Isolation of Pure Cultures and Their Maintenance
Once discrete, well-separated colonies
develop on the surface of the streak plate, selected ones may be picked up with
an inoculating needle and transferred to separate culture tubes such as tryptic
soy agar slants (the type of agar will depend on the microorganism). Where possible,
bacteria from the center of a colony are transferred, because the center is
less likely to be contaminated than the edges. Each slant now represents the
growth of a single species of microorganism and is called a pure or stock culture.
One of the more important problems in a microbiology laboratory is the maintenance of pure stock cultures over a long period. Ideally, one should employ a technique that minimizes the need for subculturing the microorganism. This is achieved by storing the microorganism in a state of dormancy either by refrigeration or desiccation.
Short-term maintenance (generally between one to three months) of aerobic bacteria can often be achieved by storing slant cultures in the refrigerator at 4¡æ to 10¡æ. The use of screw cap tubes for these slants will minimize desiccation during storage.
One way in which many cultures may be maintained for relatively long periods is by sealing them with sterile mineral oil in order to prevent moisture loss. The white mineral oil used can be sterilized by heating at 110¡æ for one hour in a drying oven. After an agar slant culture has grown, the slant surface is aseptically covered with the sterile oil. The mineral oil surface should be about 1/4 inch above the top of the slant. The oil-covered slant is then stored at the normal storage temperature. A number of genera may be stored under oil (e.g., Bacillus, most Enterohacteriaceae,some species of Miclwcoccus, Proteus, Pseudomonas,and Streptococcus). There are genera that may not be stored successfully under oil (e.g., Azotohacter andLeuconostoc). Table 19.1 summarizes maintenance conditions for a few representative bacteria.
In many cases, long-term maintenance of cultures does not even require mineral oil. E. coli and many other members of the family Enterobacteriaceae,Pseudomonas aeruginosa, staphylococci, and enterococci can often be successfully stored for years at room temperature with the following procedure. Stab inoculate screw cap deeps containing either half-strength nutrient agar or 0.7% agar in distilled water. Incubate overnight at optimal temperature. Finally, screw down the caps tightly and seal the tubes with tape or paraffin. Store the cultures in a safe place at room temperature.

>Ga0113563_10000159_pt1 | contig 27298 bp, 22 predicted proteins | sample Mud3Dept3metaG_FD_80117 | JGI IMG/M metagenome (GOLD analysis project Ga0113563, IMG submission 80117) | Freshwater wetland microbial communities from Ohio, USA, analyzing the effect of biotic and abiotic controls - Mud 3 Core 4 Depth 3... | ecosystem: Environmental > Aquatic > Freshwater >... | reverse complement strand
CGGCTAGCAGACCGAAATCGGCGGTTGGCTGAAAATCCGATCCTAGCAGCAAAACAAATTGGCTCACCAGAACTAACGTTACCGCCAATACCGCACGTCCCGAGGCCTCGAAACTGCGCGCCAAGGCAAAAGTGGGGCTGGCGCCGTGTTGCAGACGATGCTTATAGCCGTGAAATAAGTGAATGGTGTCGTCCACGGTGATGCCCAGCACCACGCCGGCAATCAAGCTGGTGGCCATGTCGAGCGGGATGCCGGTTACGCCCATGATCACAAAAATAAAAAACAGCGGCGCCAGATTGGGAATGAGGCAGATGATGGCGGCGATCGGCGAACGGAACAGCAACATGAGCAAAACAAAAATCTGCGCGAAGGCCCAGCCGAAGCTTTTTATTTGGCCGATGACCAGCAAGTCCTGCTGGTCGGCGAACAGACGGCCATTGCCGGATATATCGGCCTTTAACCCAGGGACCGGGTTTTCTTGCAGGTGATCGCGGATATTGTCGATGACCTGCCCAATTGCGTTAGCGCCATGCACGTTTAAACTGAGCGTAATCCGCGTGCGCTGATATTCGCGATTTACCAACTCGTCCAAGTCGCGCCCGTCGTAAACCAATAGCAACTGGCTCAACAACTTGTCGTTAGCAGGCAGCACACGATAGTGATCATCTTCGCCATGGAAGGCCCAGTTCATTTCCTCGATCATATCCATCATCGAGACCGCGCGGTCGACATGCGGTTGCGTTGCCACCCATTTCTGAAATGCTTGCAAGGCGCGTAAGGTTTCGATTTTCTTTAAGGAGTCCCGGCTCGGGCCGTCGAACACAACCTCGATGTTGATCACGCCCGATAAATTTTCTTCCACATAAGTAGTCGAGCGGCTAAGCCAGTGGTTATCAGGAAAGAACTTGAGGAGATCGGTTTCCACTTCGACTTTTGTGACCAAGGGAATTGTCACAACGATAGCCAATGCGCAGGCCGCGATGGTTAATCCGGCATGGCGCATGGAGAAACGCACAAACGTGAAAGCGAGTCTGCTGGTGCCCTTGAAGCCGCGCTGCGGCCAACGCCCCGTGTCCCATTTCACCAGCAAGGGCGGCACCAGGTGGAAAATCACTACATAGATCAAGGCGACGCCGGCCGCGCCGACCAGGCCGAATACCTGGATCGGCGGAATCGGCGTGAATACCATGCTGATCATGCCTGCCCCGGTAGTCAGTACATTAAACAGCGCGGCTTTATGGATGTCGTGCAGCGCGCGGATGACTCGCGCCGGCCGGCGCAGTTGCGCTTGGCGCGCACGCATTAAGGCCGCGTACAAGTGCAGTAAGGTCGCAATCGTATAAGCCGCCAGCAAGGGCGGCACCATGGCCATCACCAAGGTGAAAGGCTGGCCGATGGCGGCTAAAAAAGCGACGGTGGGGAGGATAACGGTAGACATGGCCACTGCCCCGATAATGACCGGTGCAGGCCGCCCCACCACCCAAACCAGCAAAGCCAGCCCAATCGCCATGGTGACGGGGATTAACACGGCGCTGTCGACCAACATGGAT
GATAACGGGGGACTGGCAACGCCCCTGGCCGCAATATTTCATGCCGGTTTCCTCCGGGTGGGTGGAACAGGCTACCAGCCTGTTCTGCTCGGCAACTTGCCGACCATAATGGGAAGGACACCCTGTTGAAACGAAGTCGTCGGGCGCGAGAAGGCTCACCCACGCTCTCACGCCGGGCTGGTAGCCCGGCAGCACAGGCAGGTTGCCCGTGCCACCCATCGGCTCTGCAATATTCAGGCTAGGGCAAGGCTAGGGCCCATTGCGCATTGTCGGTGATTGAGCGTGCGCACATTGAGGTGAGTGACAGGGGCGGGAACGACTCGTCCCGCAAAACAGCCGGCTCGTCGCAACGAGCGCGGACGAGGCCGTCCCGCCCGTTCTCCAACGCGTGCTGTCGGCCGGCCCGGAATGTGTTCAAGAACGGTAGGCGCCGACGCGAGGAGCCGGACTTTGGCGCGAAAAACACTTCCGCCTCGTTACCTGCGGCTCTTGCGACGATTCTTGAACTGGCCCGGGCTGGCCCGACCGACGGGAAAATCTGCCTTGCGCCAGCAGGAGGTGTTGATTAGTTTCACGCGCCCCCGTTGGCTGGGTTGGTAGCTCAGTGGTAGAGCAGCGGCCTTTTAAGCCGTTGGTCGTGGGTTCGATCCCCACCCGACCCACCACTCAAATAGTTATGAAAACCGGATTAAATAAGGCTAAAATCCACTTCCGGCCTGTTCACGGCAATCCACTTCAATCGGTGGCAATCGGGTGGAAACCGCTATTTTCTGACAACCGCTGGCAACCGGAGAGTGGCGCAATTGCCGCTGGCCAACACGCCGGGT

The best way to preserve many stock cultures for long periods is through lyophilization (freeze-drying). This eliminates the need for periodic transfers and reduces the chance of mutations occurring in the stock culture. In !yophilization, the bacterial culture is suspended in a sterile solution of some protective medium such as milk, serum, or 3% lactose. Small amounts of the thick suspension are transferred to vials and then quickly frozen in a dry-ice/alcohol mixture. The frozen suspension is finally dried under vacuum while still frozen, and the vial sealed. These sealed, desiccated cultures may often be stored for years. Strict anaerobes and some facultative anaerobes will be injured by exposure to 02. They can often be maintained as agar stab cultures. In this procedure, one allows a tube of the desired agar to solidify in an upright position and then inoculates it by thrusting an inoculation needle coated with bacteria into the center of the agar. The anaerobes will grow deep within the agar in the anaerobic environment it provides. After suitable growth, the stab may be refrigerated. Anaerobes can also be maintained on thioglycollate broth or cooked meat medium as described in exercise 20.
Commercial sources of cultures and more information on stock culture maintenance are given inAppendix K.
1. With a wax pencil, label the tryptic soy
agar slants with the names of the respective bacteria. Do the same for the broth
tubes. Add your name and date.
2. Using aseptic technique, select a well-isolated colony for each of the three bacteria and pick off as much of the center of the colony as possible with an inoculating loop. It may be necessary to obtain material from more than one colony.Prepare a slant culture and a tryptic soy broth tube for each of the bacteria. If screw cap tubes are used, they must be loosened slightly before incubation to keep the slant aerobic.
3. After incubation 24 to 48 hours, you should have three pure slant and three pure broth stock cultures.
4. Observe the broth cultures while taking care not to agitate them. Record your observations in the report.
5. Place the pure cultures in the refrigerator for later use.